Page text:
- 1968 – 偷心的人 / Yao Su Yong’s & The Telstar Combo (Haishan Records)
- 1968 – 臨別的一笑 + 關達拉美娜 (Haishan Records)
- 1968 – 聽我細訴 (Haishan Records)
- 1969 – 今天不回家 / Yao Su Yong’s & The Telstar Combo (Haishan Records)
- 1969 – 跟你一起走 (孔雀唱片)
- 1969 – [with 謝雷 (Xie Lei)] 安平回想曲 (Haishan Records)
- 1969 – 紫丁香 (Haishan Records)
- 1970 – 歌曲精選 (樂風)
- 1970 – [with 謝雷 (Xie Lei)] 恨你入骨 (樂風)
- 1970 – [with 與 蒋光超 (Jiang Guang Chao)] 鳳還巢 (樂風)
- 1970 – [with 與 蒋光超 (Jiang Guang Chao)] 小翠 / 雲翠仙 (Haishan Records)
- 1970 – 姚蘇蓉之歌 / 瘋靡港台星馬登台精選歌集 (Cartoon Record)
- 1970 – 電影明星”姚蘇蓉”歌曲精選 / Movie-Star “Yao Su Yong” Sings (樂風)
- 1970 – 夢的世界 (樂風)
- 1970 – 金唱片歌集 (樂風)
- 1970 – 夢的祈禱 (Haishan Records)
- 1970 – 像霧又像花 (樂風)
- 1970 – 家在台北 (Haishan Records)
- 1970 – 七部最新電影插曲精選 (樂風)
- 1970 – [with 謝雷 (Xie Lei)] 不要拋棄我! (樂風)
- 1970 – 我要結婚 (樂風)
- 1970 – [with 青山 (Qing Shan)] 金唱片歌集 (樂風)
- 1970 – 心聲淚痕 (Yu Shan Record)
- 1970 – 妳我她 (雄獅唱片)
- 1970 – 那是什麼聲音 (樂風)
- 1970 – [with 謝雷 (Xie Lei), 趙曉君 (Lily Chao), and 楊燕 (Yang Yan)] 結婚好不好 / 有男懷春 (樂風)
- 1970 – [with 青山 (Qing Shan)] 郎變了 (Leico Record)
- 1970 – 電影明星”姚蘇蓉”歌曲精選 / Movie-Star “Yao Su Yong” Sings (樂風)
- 1970 – 郎變了 (樂風)
- 1970 – 本年度最佳八部電影原聲帶 (Ligo)
- 1970 – 巡回东南亚演唱名曲专集 (一寸相思一寸泪) (Haishan Records)
- 1970 – 精選歌曲十八首 (樂風)
- 1970 – 歌王歌后 (Haishan Records)
- 1970 – 當你離家時 (樂風)
- 1970 – 爸爸 ! 嫣嫣 ! (Yu Shan Record)
- 1970 – 最長的約會 (樂風)
- 1970 – 我等你回來 I Am Waiting For You (藝風)
- 1971 – 偷偷愛你 (Haishan Records)
- 1971 – 想起你的時候 (萬福牌)
- 1971 – [with 張帝 (Zhang Di)] 張帝找阿珠 (樂風)
- 1971 – Love Is Forever 不變的情 (Crown Records)
- 1971 – [with 魏平澳 (Wei Ping Ao), 藍夢 (Lan Meng), 奚秀蘭 (Stella Chee), 韋邦 (Wei Bang), and 陳寶玲 (Chen Bao Ling)] 最新三部電影插曲 “昨夜夢魂中”, “湄南河之歌” & “情人的秘密” (樂風)
- 1970 – 心聲淚痕 / 咪咪貓 (四海唱片)
- 1971 – 女人的命運 / 我不要離婚 (Haishan Records)
- 1971 – 太太回娘家 (Haishan Records)
- 1971 – 出賣愛情的人 / 藍與黑 (Haishan Records)
- 1971 – 行行出狀元 (Haishan Records)
- 1971 – 單身女郎 (Haishan Records)
- 1973 – 我不能再想你 / 你的電話又來到 (大聯機構 Great Union Organisation)
- 1973 – 默默盼歸期 (大聯機構 Great Union Organisation)
- 1973 – 想起你的時後 (Haishan Records)
- 1973 – 我求你騙我騙到底 (大聯機構 Great Union Organisation)
- 1973 – 風雲鼓手 (Haishan Records)
- 1973 – 你就這樣走了 / 白雲飄向誰 / 徘徊十字路 (Haishan Records)
- 1975 – 告訴我為什麼 / 一份埋藏的心意 (Haishan Records)
- 1977 – 再來的希望 愛的路上千萬裡 (大聯機構 Great Union Organisation)
- 1977 – [accompanied by The Stylers] 孟麗君 / 滿庭芳 (Prinstar Records)
- 1978 – [with 蒋光超 (Jiang Guang Chao)] 雙喜臨門 (Uniart Amusement Enterprise)
Yao’s first album for a Singaporean label was released in 1973, and it’s around that time that she may’ve settled there. Most of her work after that was released on Singaporean labels (including a collaboration with the great Singaporean band, The Stylers, who often backed the great Lisa Wong (麗莎) and Lena Lim (林竹君)).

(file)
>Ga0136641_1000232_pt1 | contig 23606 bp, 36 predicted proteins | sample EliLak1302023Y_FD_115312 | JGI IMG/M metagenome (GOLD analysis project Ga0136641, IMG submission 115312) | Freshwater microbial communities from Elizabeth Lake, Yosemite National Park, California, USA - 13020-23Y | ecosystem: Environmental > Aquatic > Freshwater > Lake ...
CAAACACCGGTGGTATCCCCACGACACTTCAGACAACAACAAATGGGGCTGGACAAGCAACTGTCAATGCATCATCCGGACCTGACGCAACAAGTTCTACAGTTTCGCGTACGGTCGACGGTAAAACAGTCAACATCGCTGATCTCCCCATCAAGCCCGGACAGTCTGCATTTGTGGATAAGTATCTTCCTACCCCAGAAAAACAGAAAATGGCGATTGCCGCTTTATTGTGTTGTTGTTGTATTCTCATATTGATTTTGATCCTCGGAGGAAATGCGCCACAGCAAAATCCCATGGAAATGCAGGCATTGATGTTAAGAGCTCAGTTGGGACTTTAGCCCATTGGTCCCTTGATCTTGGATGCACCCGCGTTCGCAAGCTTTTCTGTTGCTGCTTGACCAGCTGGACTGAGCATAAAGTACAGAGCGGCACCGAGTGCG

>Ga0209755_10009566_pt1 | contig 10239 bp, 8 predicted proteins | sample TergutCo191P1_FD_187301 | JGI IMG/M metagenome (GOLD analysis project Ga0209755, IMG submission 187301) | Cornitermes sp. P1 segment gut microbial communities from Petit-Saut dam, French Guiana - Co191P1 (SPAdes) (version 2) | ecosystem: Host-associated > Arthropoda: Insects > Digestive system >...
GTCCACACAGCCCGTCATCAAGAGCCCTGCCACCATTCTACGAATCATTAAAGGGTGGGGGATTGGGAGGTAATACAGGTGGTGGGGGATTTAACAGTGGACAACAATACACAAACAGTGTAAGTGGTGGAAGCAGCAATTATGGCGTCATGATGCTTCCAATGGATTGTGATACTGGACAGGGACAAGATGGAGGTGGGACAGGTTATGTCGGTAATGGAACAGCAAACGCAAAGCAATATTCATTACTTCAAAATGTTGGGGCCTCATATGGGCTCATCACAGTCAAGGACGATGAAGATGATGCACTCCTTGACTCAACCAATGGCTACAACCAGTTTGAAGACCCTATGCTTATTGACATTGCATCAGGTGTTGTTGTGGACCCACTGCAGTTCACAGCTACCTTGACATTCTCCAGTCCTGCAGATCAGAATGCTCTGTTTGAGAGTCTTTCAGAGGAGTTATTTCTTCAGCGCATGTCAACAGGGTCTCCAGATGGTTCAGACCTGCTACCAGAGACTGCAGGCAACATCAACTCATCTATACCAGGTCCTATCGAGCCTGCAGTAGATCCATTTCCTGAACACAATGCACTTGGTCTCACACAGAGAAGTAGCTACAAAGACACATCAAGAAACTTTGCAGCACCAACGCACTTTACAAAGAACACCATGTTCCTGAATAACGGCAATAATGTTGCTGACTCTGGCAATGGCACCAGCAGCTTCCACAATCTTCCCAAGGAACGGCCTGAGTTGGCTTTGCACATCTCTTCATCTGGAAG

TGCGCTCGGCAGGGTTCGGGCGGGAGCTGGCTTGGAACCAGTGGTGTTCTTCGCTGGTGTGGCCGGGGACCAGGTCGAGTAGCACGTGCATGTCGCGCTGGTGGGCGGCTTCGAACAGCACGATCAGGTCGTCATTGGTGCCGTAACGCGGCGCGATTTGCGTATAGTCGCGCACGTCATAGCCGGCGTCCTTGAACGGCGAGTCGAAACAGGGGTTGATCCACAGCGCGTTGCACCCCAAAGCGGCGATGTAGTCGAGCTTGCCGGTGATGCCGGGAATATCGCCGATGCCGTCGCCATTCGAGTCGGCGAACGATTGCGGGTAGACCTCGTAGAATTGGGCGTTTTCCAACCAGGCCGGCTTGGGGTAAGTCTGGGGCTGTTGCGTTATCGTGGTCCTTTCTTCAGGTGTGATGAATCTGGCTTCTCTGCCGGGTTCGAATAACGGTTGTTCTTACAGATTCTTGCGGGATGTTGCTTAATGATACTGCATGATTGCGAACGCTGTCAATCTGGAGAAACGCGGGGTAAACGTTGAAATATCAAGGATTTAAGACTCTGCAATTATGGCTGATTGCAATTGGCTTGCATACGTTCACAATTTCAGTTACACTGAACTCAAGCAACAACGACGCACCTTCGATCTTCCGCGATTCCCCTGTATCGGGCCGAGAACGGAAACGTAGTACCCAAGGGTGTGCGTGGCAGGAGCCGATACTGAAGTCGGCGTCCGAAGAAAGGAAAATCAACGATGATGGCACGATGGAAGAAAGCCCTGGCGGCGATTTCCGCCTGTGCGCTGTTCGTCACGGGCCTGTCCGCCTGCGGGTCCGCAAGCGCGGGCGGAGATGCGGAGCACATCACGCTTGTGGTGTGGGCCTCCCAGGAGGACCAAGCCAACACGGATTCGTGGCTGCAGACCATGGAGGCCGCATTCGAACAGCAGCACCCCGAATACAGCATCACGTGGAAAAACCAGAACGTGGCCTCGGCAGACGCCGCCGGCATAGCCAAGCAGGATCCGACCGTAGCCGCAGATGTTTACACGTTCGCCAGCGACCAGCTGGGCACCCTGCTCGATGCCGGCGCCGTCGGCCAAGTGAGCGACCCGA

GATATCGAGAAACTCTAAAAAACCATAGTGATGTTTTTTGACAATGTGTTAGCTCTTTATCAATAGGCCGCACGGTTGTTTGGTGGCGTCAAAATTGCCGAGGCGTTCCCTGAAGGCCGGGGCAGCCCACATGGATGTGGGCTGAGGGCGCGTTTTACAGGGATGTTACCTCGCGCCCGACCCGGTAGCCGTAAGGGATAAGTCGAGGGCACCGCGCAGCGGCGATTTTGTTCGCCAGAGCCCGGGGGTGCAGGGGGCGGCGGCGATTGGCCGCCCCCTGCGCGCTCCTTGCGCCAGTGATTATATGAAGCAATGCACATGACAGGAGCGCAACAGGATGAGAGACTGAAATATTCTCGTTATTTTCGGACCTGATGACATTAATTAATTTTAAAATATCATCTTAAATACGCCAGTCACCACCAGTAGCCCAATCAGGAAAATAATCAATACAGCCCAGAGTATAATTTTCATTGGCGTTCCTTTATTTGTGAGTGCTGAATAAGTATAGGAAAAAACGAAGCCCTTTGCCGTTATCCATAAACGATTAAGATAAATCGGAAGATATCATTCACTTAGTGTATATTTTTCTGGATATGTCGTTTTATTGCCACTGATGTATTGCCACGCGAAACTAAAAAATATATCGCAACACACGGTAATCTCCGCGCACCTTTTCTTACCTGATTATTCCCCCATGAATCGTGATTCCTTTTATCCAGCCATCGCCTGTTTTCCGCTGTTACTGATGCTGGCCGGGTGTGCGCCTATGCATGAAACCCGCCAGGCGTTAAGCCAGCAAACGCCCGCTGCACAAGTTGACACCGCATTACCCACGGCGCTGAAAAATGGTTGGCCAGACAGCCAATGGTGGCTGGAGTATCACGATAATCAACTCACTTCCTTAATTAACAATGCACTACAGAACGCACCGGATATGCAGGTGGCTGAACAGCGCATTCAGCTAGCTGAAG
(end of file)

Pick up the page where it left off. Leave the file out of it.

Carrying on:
His Excellency Generalissimo Chiang Kai-shek died in 1975, ushering in a period of democratic reform which culminated in the 1987 end of the White Terror — the then-longest period of martial law in world history (since surpassed by Syria). Today, Taiwan is easily among the most progressive and nations in Asia. Although Yao’s last album seems to have been released in 1978, she was still regularly performing live as late as 1980 — albeit never in Taiwan. In 1996, 今天不回家 was remade by Taiwanese director, Sylvia Chang. Yao’s recording of the title song was again featured. In 1998, the organizers of the Golden Horse Film Festival invited Yao to return to the island to perform. Yao declined. In 2007, the Jay Chou (周杰倫) film, 不能說的·秘密 (Secret), used another vintage Yao song, “情人的眼泪” (Lovers’ Tears). Apparently, Yao only became aware of this when informed by a relative in Chengdu whom she was visiting at the time of the film’s release.
Wherever you are, 姚蘇蓉, here’s wishing you a happy birthday!
Eric Brightwell is an adventurer, essayist, rambler, explorer, cartographer, and guerrilla gardener who is always seeking paid writing, speaking, traveling, and art opportunities. He is not interested in generating advertorials, cranking out clickbait, or laboring away in a listicle mill “for exposure.”
Brightwell has written for Angels Walk LA, Amoeblog, Boom: A Journal of California, diaCRITICS, Hidden Los Angeles, and KCET Departures. His art has been featured by the American Institute of Architects, the Architecture & Design Museum, the Craft Contemporary, Form Follows Function, Los Angeles County Store, the book Sidewalking, Skid Row Housing Trust, and 1650 Gallery. Brightwell has been featured as subject in The Los Angeles Times, Huffington Post, Los Angeles Magazine, LAist, CurbedLA, Eastsider LA, Boing Boing, Los Angeles, I’m Yours, and on Notebook on Cities and Culture. He has been a guest speaker on KCRW‘s Which Way, LA?, at Emerson College, and the University of Southern California.